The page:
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    KaTrian A foolish little beast. Staff Supporter Contributor

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    Slightly OT, but there're so many ways to practice, say, Christianity, and sometimes a representative of a different branch can face "hostile" reactions from non-atheists as well. Reminded me of this comic:
    [​IMG]
    Note, there are crosses in every single flag, marking Christianity... It's just that in certain communities and cultures religion (in this case Christianity) is perceived something that is your own business, and forcing others to buy into one's creationist views is considered rude.

    I've always admired the notion of freedom many Americans cultivate, so I wish that parents would still have the freedom to teach their children creationism. New Age parents probably teach all kinds of stuff to their kids. That's fine, but in my opinion, the schools, however, have to be able to draw the line between what is science and what is a belief system.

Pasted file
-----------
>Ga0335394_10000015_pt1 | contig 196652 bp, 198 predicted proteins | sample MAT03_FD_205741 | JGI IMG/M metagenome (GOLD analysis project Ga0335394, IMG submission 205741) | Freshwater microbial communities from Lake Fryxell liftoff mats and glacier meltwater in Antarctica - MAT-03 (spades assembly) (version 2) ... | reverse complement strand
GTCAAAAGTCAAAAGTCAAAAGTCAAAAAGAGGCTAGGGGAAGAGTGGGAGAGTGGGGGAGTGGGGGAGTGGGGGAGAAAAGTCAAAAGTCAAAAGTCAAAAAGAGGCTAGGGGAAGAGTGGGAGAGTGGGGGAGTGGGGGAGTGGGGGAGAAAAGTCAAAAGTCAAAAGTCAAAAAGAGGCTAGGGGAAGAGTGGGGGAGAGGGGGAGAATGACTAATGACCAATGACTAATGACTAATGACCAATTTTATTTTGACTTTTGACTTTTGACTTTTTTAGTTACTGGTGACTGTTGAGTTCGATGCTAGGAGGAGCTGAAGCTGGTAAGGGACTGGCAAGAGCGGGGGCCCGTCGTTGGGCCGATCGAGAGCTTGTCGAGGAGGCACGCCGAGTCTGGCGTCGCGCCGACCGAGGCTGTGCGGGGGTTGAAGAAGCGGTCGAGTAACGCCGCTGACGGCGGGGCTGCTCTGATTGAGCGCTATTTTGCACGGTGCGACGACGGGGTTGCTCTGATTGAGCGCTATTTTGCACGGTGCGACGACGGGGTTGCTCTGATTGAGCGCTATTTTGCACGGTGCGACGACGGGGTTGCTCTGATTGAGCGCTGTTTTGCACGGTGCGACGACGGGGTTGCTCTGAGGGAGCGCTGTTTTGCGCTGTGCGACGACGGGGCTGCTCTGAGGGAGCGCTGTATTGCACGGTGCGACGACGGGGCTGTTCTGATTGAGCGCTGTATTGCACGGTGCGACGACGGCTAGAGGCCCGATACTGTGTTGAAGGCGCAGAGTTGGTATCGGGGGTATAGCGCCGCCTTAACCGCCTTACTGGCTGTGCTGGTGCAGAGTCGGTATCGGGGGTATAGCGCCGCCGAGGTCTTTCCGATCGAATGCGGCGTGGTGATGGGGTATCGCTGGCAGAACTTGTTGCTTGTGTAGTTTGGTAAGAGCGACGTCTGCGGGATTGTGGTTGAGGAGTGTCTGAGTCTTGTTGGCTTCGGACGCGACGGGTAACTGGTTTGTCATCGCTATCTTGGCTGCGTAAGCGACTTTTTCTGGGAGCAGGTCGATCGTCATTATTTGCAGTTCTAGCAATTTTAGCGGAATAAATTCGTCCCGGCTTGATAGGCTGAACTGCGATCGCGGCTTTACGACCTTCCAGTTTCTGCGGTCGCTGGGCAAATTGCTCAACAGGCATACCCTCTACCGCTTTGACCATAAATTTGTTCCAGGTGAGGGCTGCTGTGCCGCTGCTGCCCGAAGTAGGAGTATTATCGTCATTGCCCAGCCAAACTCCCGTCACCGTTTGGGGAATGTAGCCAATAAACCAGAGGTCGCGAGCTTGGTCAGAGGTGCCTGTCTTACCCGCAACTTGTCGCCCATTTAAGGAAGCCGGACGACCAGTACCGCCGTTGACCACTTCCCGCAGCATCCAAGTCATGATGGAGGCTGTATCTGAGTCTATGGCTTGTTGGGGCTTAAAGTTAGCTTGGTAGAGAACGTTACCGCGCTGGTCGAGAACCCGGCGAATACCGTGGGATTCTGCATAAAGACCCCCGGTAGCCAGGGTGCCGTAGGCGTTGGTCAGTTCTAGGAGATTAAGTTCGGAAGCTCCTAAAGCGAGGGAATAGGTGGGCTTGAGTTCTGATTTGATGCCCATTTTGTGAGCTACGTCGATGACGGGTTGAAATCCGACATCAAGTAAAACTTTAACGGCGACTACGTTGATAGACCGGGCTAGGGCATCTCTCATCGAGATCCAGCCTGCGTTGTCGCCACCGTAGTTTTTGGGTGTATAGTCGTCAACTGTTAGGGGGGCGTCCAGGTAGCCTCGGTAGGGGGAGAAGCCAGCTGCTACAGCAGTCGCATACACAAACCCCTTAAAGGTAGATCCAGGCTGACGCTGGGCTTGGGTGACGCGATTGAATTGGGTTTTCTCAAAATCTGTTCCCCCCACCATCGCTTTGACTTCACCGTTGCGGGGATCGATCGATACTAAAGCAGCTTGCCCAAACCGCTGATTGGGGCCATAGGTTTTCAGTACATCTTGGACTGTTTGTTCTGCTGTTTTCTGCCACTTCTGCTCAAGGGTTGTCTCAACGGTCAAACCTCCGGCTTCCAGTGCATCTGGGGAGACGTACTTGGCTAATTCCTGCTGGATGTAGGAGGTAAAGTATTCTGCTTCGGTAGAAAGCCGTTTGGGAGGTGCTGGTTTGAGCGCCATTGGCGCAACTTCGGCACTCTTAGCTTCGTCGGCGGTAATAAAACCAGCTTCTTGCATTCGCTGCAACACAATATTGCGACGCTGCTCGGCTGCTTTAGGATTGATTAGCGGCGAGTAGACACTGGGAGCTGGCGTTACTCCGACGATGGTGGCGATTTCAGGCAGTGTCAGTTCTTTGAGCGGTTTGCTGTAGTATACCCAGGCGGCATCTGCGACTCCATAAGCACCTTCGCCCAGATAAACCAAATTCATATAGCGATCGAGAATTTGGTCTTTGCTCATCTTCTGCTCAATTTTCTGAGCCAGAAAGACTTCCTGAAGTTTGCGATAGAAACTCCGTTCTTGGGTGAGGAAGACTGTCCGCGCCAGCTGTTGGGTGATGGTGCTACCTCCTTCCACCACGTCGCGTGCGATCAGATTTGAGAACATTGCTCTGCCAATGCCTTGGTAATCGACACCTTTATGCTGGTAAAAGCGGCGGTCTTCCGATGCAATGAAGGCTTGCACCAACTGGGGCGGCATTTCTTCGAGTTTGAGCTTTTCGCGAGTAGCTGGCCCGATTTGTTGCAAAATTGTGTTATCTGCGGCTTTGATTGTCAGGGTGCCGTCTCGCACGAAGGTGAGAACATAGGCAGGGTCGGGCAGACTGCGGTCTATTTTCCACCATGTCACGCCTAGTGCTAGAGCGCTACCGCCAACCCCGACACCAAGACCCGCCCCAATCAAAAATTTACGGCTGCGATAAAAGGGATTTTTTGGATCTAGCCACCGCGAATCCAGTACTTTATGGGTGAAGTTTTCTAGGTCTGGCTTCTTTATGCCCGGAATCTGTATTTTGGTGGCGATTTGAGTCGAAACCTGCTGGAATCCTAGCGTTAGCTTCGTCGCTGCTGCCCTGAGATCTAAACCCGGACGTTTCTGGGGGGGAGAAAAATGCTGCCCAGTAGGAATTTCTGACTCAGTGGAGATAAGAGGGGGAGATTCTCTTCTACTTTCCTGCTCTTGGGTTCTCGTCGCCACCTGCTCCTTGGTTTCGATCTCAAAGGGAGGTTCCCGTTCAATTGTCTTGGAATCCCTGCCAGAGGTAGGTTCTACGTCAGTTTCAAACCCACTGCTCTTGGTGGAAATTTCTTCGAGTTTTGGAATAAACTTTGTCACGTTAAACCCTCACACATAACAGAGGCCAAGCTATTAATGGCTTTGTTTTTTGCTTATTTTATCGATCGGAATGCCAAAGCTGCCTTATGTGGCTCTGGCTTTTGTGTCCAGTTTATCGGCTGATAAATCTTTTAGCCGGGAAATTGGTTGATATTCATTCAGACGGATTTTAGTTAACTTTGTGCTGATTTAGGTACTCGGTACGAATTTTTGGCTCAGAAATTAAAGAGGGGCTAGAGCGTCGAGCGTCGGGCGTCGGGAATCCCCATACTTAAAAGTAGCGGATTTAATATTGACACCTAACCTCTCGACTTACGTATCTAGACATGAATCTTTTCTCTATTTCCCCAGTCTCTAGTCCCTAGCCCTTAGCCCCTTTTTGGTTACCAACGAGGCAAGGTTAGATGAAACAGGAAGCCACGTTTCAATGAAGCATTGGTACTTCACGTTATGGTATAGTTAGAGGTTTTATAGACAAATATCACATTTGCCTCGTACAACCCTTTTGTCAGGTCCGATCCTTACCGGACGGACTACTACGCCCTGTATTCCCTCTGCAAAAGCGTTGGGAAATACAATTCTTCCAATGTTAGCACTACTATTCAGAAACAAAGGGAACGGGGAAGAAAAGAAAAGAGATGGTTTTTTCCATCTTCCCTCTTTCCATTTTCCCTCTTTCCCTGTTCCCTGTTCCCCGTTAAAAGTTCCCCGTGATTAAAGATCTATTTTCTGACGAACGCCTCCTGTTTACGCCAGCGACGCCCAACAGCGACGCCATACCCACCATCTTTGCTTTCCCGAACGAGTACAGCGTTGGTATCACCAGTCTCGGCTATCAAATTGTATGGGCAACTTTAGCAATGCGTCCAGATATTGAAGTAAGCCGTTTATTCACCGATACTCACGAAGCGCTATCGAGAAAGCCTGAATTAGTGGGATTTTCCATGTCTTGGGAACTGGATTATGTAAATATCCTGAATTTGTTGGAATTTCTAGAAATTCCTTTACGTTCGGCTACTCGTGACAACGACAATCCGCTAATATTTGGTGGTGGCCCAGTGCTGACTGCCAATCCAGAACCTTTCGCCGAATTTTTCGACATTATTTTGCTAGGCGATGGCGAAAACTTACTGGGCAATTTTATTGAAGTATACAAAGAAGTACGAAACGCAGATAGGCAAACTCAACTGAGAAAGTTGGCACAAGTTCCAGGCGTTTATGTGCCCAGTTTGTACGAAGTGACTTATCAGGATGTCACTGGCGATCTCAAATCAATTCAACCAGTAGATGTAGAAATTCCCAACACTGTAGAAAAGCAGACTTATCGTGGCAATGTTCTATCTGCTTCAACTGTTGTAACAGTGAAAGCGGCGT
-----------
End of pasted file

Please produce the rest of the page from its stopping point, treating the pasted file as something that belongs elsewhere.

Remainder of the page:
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  15. GingerCoffee
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    GingerCoffee Web Surfer Girl Contributor

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    While the subject might be of no interest to every individual, which can be said about anything one learned in school, one should at least care that schools teach valid science. (Not saying that you two don't.)

    And I get it this particular debate isn't raging in the EU, but you might keep an eye out for the "Global Mission" coming soon to a neighborhood near you. A new generation of missionaries who call themselves Evangelicals have been actively re-engaged in spreading the Good Word around the world since the 80s, or maybe even earlier but that is when I first encountered them in Mexico. Evangelicals are behind the Discovery Institute here and the not so insignificant campaign to inject Christian Biblical myth into science curriculums around the world. I'm not sure how deeply they've reached into Finland or the UK. They have a harder row to hoe in countries where surveys don't show large swathes of the population that have been indoctrinated to believe the Bible is more literal than not.


    You might be surprised as to the lengths these believers have gone to to discredit credible science from denying the validity of radioisotope dating methods to claiming geological science can explain how the Grand Canyon was formed in Noah's Flood.